Bulgarian military personnel to participate in EU Military Assistance Mission to Ukraine
Bulgaria’s caretaker government adopted on February 15 a decision to implement the National Assembly’s vote on providing military and military-technical support Ukraine, which allows the participation of Bulgarian military personnel in the EU Military Assistance Mission (EUMAM) to Ukraine, the government information service said.
This does not mean, however, that Bulgarian military personnel will be sent to Ukraine, but they will participate in training Ukrainian military personnel in other EU countries and in Bulgaria.
One staff officer will be deployed to the planning unit in Belgium, up to five military personnel – officers or non-commissioned officers – to the multinational command for joint military training in Poland or Germany, and up to 50 military personnel for training to use weapons and equipment provided within the framework of the EU Military Assistance Mission, in other EU member states or in Bulgaria.
“The participation of Bulgarian military personnel in EUMAM will be a clear sign of our country’s support for the Common Security and Defence Policy and, in particular, for the military assistance mission to Ukraine,” the government information service said.
In a separate statement, the Defence Ministry said that caretaker Defence Minister Dimitar Stoyanov, when asked by journalists whether more equipment and weapons are about to be sent to Ukraine, replied that the ministry “had already implemented the decision of the National Assembly of December 9”.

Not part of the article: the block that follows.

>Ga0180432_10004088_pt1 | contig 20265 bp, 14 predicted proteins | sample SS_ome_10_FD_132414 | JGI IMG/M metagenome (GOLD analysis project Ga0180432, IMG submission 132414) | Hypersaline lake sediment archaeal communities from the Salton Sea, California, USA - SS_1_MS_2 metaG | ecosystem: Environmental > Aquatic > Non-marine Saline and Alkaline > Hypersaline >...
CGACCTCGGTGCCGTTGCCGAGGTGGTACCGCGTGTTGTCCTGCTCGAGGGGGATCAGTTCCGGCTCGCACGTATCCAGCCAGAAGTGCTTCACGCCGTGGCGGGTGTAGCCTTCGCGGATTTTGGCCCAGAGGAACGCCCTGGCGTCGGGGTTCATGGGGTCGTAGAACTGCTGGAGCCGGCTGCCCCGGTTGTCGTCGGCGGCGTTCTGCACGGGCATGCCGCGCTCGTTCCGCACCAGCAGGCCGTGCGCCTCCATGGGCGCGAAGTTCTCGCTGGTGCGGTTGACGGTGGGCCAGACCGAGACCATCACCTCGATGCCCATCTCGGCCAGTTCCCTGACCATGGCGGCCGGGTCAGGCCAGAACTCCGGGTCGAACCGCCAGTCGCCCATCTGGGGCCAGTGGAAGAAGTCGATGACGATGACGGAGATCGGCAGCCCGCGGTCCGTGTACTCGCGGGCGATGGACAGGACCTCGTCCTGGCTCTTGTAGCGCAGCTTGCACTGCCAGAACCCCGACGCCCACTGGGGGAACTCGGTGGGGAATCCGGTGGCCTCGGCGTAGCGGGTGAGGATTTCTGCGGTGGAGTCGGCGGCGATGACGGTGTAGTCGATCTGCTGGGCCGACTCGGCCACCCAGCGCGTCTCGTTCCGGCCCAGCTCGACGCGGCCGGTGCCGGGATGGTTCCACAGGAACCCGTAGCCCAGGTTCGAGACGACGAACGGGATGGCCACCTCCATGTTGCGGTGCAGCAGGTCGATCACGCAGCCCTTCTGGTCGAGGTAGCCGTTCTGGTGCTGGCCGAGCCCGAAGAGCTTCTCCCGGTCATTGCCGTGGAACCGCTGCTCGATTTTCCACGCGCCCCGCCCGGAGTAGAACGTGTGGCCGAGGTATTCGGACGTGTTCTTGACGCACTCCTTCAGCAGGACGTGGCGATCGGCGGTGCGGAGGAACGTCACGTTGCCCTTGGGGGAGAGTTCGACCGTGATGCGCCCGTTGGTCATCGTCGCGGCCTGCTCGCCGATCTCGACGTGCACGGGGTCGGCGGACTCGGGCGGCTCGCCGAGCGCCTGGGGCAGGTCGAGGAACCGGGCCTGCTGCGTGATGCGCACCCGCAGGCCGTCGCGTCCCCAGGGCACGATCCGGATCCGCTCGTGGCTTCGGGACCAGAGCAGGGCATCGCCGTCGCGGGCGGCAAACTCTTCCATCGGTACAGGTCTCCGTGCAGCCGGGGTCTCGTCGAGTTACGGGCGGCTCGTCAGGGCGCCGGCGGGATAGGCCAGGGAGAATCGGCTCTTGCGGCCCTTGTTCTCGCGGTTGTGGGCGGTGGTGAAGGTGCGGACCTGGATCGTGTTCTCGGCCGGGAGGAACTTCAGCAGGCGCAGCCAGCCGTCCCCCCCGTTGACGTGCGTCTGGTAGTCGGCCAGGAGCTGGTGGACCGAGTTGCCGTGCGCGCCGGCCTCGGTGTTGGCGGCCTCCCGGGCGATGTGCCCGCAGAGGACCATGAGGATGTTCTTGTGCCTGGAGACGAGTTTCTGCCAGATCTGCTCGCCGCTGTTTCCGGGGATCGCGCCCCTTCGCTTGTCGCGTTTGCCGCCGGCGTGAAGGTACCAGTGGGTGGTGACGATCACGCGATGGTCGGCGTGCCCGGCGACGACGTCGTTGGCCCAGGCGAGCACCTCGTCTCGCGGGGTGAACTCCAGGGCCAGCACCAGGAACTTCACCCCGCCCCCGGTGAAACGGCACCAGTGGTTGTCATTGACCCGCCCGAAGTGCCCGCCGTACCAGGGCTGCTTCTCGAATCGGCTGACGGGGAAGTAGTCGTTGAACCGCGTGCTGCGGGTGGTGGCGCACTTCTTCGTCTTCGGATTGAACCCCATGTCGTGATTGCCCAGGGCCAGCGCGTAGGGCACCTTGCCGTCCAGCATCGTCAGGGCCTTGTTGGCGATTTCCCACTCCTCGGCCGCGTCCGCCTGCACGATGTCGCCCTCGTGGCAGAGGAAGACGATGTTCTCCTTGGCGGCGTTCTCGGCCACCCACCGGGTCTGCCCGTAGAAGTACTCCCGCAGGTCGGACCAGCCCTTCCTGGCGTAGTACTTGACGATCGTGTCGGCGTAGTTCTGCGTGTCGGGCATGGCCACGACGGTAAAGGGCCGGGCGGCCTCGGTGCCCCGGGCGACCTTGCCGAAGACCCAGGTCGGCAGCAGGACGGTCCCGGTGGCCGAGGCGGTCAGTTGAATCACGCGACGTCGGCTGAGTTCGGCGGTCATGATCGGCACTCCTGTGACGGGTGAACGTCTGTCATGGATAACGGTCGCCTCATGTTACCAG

Stoyanov, who was attending a meeting of Nato defence ministers, said: “The support for Ukraine voted by the National Assembly has been provided, it was logistically provided by our allies, so Bulgaria did not pay for its transportation,” he said.
The comprehensive aid package for Ukraine was also discussed at the meeting of Nato defence ministers, the Defence Ministry said
Bulgaria will continue to participate in it through the medical rehabilitation fund. Fund opportunities have already been used by Ukrainian servicemen in previous years; there are financial resources set aside for it.
“Bulgaria already provided humanitarian aid to Ukraine last year in the form of helmets, bulletproof vests, medical packages. I expressed the readiness of Bulgaria, as a leading country in the medical rehabilitation fund, to contribute more to this package,” Stoyanov said.
President Roumen Radev, who as head of state appointed the caretaker government, repeatedly has spoken publicly against Bulgaria sending further weaponry to Ukraine.
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